“All said, I believe that the designated facts could reasonably lead a trier of fact to conclude that hazing occurred here—hazing that both Phi Psi and Wabash had a duty to stop yet ignored,” she wrote.

 

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  1. CCHP's real accomplishment is the 2015 law signed by Gov Pence that basically outlaws any annexation that is forced where a 65% majority of landowners in the affected area disagree. Regardless of whether HP wins or loses, the citizens of Indiana will not have another fiasco like this. The law Gov Pence signed is a direct result of this malgovernance.

  2. I gave tempparry guardship to a friend of my granddaughter in 2012. I went to prison. I had custody. My daughter went to prison to. We are out. My daughter gave me custody but can get her back. She was not order to give me custody . but now we want granddaughter back from friend. She's 14 now. What rights do we have

  3. This sure is not what most who value good governance consider the Rule of Law to entail: "In a letter dated March 2, which Brizzi forwarded to IBJ, the commission dismissed the grievance “on grounds that there is not reasonable cause to believe that you are guilty of misconduct.”" Yet two month later reasonable cause does exist? (Or is the commission forging ahead, the need for reasonable belief be damned? -- A seeming violation of the Rules of Profession Ethics on the part of the commission) Could the rule of law theory cause one to believe that an explanation is in order? Could it be that Hoosier attorneys live under Imperial Law (which is also a t-word that rhymes with infamy) in which the Platonic guardians can do no wrong and never owe the plebeian class any explanation for their powerful actions. (Might makes it right?) Could this be a case of politics directing the commission, as celebrated IU Mauer Professor (the late) Patrick Baude warned was happening 20 years ago in his controversial (whisteblowing) ethics lecture on a quite similar topic: http://www.repository.law.indiana.edu/cgi/viewcontent.cgi?article=1498&context=ilj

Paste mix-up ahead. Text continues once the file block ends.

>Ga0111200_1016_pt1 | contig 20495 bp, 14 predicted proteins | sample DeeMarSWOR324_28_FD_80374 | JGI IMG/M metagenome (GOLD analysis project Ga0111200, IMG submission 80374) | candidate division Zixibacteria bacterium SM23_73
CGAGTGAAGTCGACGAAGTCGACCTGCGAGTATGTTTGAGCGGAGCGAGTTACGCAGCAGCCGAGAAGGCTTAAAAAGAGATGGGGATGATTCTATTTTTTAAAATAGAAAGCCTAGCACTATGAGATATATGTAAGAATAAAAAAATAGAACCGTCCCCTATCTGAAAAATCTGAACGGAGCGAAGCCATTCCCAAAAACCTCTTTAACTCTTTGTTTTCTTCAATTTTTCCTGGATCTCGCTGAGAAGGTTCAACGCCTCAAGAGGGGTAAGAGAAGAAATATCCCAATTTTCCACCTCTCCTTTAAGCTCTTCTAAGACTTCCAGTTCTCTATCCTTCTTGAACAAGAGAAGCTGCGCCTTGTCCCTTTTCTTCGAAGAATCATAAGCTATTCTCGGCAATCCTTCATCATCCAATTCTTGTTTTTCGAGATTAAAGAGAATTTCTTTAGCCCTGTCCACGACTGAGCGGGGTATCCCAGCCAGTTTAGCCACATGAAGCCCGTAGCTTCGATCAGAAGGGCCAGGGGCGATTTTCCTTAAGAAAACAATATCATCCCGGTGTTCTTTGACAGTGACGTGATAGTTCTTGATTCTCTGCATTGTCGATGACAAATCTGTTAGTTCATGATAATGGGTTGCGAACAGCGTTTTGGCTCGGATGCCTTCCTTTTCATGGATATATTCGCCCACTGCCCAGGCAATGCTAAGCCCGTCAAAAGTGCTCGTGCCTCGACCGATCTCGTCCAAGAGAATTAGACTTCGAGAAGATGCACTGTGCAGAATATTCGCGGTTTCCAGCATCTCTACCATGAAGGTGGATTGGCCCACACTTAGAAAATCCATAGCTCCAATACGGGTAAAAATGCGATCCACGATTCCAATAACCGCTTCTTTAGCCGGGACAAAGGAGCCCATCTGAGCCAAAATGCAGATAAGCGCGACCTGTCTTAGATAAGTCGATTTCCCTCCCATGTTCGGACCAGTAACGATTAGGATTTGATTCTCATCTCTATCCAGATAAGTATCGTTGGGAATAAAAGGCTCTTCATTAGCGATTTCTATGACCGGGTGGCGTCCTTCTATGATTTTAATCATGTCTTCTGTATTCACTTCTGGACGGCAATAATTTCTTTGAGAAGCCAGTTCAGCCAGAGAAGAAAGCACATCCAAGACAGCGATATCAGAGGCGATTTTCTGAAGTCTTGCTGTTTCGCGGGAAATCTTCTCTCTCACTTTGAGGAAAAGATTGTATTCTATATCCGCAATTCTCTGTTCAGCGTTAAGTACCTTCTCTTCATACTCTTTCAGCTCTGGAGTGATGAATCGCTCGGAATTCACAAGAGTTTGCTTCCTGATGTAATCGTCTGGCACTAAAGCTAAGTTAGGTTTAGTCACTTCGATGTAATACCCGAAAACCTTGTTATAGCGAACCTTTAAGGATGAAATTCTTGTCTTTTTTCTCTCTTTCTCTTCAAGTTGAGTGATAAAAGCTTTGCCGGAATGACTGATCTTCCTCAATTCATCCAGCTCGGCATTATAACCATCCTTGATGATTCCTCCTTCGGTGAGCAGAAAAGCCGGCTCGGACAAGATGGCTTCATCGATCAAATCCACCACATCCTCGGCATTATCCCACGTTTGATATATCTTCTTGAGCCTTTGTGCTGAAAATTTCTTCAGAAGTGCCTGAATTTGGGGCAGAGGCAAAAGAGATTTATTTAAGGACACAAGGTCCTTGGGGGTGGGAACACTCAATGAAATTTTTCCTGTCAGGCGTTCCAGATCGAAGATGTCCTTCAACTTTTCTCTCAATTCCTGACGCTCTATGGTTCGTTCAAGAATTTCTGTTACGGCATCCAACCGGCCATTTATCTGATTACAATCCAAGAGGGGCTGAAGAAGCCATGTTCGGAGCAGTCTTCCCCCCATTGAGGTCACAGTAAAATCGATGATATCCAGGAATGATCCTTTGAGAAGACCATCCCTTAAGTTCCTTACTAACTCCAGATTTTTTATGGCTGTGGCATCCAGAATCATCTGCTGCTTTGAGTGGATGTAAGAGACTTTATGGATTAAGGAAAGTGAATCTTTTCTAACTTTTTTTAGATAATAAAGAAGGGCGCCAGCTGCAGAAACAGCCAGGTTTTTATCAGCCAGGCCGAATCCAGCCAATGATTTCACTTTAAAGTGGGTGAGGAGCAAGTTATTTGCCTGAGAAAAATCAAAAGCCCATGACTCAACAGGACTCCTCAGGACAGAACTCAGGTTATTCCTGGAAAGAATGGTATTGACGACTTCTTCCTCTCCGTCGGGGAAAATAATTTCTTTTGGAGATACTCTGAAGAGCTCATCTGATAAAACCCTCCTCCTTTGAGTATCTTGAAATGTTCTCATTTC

4. I have a case presently pending cert review before the SCOTUS that reveals just how Indiana regulates the bar. I have been denied licensure for life for holding the wrong views and questioning the grand inquisitors as to their duties as to state and federal constitutional due process. True story: https://www.scribd.com/doc/299040839/2016Petitionforcert-to-SCOTUS Shorter, Amici brief serving to frame issue as misuse of govt licensure: https://www.scribd.com/doc/312841269/Thomas-More-Society-Amicus-Brown-v-Ind-Bd-of-Law-Examiners

  5. Here's an idea...how about we MORE heavily regulate the law schools to reduce the surplus of graduates, driving starting salaries up for those new grads, so that we can all pay our insane amount of student loans off in a reasonable amount of time and then be able to afford to do pro bono & low-fee work? I've got friends in other industries, radiology for example, and their schools accept a very limited number of students so there will never be a glut of new grads and everyone's pay stays high. For example, my radiologist friend's school accepted just six new students per year.